It’s taken me a day or two to think about what I want to say about Jack’s recent evaluation. We had it on Tuesday — to check to see if he is on the autism spectrum.
It was a long day of questions with various therapists and speech pathologists (aside: If I went back to school for a second career, it would 100 percent be as a speech therapist. That job is very cool.), audiologists, you name it. All in all, it went well.
Jack was really great for all of it, and, more importantly to me, he showed his best self, and his most quirky self. I feel like everyone observing got to see a true picture of my awesome kiddo.
At the end, they told us that Jack is right on the edge of the cutoff to be on the autism spectrum. He isn’t on it, but he’s basically rubbing up against it. To me, that’s mixed news. He has some definite quirks — talking to himself, staring into space, difficulty in social situations and some poor motor skills. But he also is hyper verbal and pretty smart. And charming, of course.
The suggestions were to get his hearing retested (he failed) and enroll him in a social skills class so he can learn the art of conversation and how to make friends. And then to retest him for everything in a year to see if it all improves.
The doctor said, just because you don’t win a gold medal in the 100-meter dash, you aren’t diagnosed with congenital slowness.
It feels good that he doesn’t have a label, I guess. At the same time, it feels like a non-answer.
After our appointment, I took Jack out for ice cream and then we picked up Viv and went to the park.
Jack was playing in the sand, and a little girl came up to the nearby swings. I pointed her out, because he wouldn’t notice someone arrived, and asked him if he wanted to go play with her. So we walked over and, after a prompt, he asked her name. She was friendly and wanted him to twirl on the swings with her.
Well, Jack struggles to imitate someone, so I helped him on his belly on the swing, and they had fun with that for a few minutes. Then she wanted to go to the slides, and he said he did, too.
She ran over, and as he tried to follow, he became completely distracted by this big electrical box thing, and spent several minutes messing with it.
Meanwhile, Viv ran over and was engaging with the little girl, who was about 3. I finally pried him away from the box and he went over and spent the next 10 minutes fretting because there was sand in his shoes.
Finally I said, “OK, play barefoot,” and he climbed the slide and then just kind of played alone.
I won’t lie — it felt heartbreaking. I felt like I just watched all his quirks flash before me — solitary play, inability to make friends, preoccupation with things like fans or air conditioners or this electrical box. I felt sad and overwhelmed and frustrated.
Jack didn’t seem sad, but he’s young. In a few years, he is going to realize that he isn’t like the other kids and I am so afraid his feelings will be hurt when he struggles to maintain friendships. Already the two kids in his old daycare room he talked about most were a kid who hit him and a kid who bit him.
I left the playground feeling upset, and actually finally cracked at work yesterday and cried in front of a coworker like a moron.
But then last night I read bout 200 pages of this book, “The Complete Guide to Asperger’s Syndrome, linked here. It was interesting. Especially when it talked about holding off on a diagnosis for a young child to see if they outgrow some of the quirks.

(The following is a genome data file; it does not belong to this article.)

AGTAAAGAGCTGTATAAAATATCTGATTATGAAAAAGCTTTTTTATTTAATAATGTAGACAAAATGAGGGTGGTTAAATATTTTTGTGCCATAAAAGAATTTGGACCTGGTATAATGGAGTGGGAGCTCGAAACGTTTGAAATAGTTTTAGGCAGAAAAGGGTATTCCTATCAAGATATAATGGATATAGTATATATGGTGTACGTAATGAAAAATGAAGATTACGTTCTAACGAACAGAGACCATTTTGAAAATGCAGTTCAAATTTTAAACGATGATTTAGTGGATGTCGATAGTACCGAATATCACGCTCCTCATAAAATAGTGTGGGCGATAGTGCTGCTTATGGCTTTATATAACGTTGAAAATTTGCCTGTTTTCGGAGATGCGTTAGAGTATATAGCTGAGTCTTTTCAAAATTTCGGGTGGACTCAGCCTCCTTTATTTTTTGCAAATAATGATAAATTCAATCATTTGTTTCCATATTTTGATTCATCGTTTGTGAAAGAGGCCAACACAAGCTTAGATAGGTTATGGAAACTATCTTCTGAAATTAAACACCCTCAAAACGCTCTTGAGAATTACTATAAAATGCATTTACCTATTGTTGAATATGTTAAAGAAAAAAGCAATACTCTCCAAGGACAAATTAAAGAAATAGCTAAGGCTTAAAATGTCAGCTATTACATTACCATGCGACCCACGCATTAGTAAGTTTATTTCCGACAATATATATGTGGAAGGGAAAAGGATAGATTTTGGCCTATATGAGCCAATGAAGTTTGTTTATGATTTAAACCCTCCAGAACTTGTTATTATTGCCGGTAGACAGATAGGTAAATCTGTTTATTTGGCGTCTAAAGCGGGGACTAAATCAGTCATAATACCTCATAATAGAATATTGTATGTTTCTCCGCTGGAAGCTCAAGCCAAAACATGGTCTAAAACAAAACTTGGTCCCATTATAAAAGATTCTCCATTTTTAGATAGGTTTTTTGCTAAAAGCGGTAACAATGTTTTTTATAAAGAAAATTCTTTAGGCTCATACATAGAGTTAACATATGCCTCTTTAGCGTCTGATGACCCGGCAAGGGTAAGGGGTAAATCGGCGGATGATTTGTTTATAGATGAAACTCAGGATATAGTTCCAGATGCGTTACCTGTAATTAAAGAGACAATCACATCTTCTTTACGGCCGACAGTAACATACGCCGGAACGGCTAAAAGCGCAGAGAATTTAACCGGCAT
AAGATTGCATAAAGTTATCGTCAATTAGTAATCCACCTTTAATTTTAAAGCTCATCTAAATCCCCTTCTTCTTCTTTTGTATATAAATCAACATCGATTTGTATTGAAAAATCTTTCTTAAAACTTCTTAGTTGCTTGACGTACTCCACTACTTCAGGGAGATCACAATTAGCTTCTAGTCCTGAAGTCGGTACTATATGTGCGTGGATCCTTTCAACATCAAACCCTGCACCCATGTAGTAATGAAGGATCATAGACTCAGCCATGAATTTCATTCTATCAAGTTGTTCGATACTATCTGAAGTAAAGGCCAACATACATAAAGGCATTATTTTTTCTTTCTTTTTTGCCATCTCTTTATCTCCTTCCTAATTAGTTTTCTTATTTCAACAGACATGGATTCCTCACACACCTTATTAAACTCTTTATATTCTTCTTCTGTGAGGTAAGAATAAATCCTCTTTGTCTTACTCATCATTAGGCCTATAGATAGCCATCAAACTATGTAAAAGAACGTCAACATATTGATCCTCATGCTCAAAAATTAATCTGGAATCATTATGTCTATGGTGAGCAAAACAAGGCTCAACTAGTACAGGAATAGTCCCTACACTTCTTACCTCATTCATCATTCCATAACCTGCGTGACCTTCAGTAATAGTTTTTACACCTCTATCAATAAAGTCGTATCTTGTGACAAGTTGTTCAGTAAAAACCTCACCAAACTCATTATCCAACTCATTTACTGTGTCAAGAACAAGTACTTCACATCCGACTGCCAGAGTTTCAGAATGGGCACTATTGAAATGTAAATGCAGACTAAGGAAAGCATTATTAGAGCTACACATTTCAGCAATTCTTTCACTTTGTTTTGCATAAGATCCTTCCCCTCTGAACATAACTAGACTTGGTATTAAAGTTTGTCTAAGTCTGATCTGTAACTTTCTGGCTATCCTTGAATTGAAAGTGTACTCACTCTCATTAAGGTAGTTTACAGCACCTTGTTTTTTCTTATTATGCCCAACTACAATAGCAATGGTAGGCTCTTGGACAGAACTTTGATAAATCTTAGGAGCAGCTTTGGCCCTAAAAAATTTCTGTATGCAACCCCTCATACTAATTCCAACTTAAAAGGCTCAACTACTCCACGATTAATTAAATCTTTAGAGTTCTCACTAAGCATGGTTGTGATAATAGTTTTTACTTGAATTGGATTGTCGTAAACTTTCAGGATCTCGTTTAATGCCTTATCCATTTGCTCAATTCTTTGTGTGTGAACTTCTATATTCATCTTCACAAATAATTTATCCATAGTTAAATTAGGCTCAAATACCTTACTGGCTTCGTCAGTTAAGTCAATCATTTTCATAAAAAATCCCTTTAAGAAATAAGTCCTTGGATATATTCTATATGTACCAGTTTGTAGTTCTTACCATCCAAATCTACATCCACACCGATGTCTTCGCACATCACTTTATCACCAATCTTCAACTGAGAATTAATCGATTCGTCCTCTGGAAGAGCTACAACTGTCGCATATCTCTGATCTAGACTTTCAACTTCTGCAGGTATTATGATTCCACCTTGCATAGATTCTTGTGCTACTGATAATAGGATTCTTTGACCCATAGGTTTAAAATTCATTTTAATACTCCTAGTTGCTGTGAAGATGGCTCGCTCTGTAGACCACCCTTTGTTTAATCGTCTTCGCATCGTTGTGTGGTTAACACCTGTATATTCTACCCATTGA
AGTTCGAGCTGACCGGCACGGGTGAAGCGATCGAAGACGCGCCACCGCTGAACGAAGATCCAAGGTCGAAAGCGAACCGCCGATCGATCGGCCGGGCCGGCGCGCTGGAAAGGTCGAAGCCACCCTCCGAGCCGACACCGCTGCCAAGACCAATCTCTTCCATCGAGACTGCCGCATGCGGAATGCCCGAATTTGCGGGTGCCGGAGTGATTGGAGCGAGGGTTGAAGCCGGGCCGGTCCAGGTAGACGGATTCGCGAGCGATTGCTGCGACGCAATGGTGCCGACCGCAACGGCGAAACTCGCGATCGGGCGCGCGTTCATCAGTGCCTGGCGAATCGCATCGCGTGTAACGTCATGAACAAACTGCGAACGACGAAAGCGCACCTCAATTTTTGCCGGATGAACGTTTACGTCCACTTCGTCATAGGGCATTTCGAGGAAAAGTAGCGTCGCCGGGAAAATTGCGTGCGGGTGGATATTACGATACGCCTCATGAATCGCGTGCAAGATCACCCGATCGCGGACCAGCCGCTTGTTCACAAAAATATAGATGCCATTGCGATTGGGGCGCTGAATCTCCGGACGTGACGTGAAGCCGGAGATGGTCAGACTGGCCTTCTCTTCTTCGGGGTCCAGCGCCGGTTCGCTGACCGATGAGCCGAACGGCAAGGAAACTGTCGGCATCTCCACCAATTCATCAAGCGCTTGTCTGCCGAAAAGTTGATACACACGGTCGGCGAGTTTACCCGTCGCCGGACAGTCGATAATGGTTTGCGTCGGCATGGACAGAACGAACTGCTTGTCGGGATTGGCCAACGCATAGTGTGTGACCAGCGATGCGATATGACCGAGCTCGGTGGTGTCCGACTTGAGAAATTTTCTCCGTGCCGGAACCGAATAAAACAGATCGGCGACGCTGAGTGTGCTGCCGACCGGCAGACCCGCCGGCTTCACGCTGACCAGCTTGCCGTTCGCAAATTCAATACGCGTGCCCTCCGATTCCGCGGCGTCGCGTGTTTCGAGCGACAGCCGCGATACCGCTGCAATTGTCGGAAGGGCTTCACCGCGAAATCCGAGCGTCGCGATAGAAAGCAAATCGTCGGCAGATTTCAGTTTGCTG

That made me feel better about the suggestions we got Tuesday. It also reminded me that if he were on the spectrum, it would be by like one point. So one point either way doesn’t matter — he still would need the same sort of interventions we’re talking about.
I think the social group for Jack is our best bet right now — he needs to learn how to do that to make and keep friends. And we’ll stick with gymnastics this fall and probably switch to physical therapy in the new year. The therapists remarked on how smart he is, but said, “You still need to throw a ball on the playground.” And that’s true — he needs to learn that.
The hardest part is that working with Jack on keeping a conversation going, or staying on task, is so exhausting for both of us, that sometimes I’m sure I take the easy way out and let him just go play. I feel like I’m failing him when I need to be human and not some crazy Super Mom Therapist.
I felt really good that he’s been involving Viv more in his play and inviting her to play pretend games with him. Then I read that kids can interact one way with their siblings or parents, but it doesn’t translate to their peers, so shouldn’t really be considered. And when our daycare provider filled out his information, they checked that he “always” plays alone, “never” joins the group, etc. (Which, as an aside, it would have been nice if anyone had mentioned that to me, like, say, a year ago.)
And then, of course, we all have our own baggage. I have an eye problem that wasn’t diagnosed until it was too late to fix it. I’m the youngest of four kids — no one ever looked at me. OK, not true, but you know what I mean. And now I can’t fix it — unless I want to risk a 50 percent chance of irreversible double vision. So instead I just am very self-conscious of it, never wear contacts and hate any photo that involves me looking directly into a camera.
With Jack, the team stressed that early intervention makes the most difference. So now I feel this timetable pressure — I don’t want to regret not making moves now, like my parents say they regret not noticing my vision issues earlier. Of course I forgive them — it’s just not a big deal. But I don’t want to feel that way with Jack.
He’s a great kid. We just need to work to make sure he can develop the skills so others can see how wonderful he is.So here we are. One of my favorite books ends with, “I don’t know if this is a happy ending, but here we are, let loose in open fields.”
And that’s exactly where we are.